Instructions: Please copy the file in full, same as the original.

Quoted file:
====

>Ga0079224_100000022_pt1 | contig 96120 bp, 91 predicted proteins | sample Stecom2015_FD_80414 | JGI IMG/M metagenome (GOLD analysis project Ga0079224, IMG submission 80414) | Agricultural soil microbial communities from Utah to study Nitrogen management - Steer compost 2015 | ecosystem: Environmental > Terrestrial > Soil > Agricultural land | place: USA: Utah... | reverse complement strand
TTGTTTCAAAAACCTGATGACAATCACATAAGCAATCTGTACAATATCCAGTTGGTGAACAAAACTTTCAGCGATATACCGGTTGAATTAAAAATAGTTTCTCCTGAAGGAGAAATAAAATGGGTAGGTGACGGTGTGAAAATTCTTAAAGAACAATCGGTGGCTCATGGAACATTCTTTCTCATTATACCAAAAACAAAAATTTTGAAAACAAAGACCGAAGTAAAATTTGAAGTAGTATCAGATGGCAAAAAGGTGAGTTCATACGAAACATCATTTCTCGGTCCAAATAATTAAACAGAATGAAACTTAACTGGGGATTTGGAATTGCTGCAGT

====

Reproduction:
>Ga0079224_100000022_pt1 | contig 96120 bp, 91 predicted proteins | sample Stecom2015_FD_80414 | JGI IMG/M metagenome (GOLD analysis project Ga0079224, IMG submission 80414) | Agricultural soil microbial communities from Utah to study Nitrogen management - Steer compost 2015 | ecosystem: Environmental > Terrestrial > Soil > Agricultural land | place: USA: Utah... | reverse complement strand
TTGTTTCAAAAACCTGATGACAATCACATAAGCAATCTGTACAATATCCAGTTGGTGAACAAAACTTTCAGCGATATACCGGTTGAATTAAAAATAGTTTCTCCTGAAGGAGAAATAAAATGGGTAGGTGACGGTGTGAAAATTCTTAAAGAACAATCGGTGGCTCATGGAACATTCTTTCTCATTATACCAAAAACAAAAATTTTGAAAACAAAGACCGAAGTAAAATTTGAAGTAGTATCAGATGGCAAAAAGGTGAGTTCATACGAAACATCATTTCTCGGTCCAAATAATTAAACAGAATGAAACTTAACTGGGGATTTGGAATTGCTGCAGT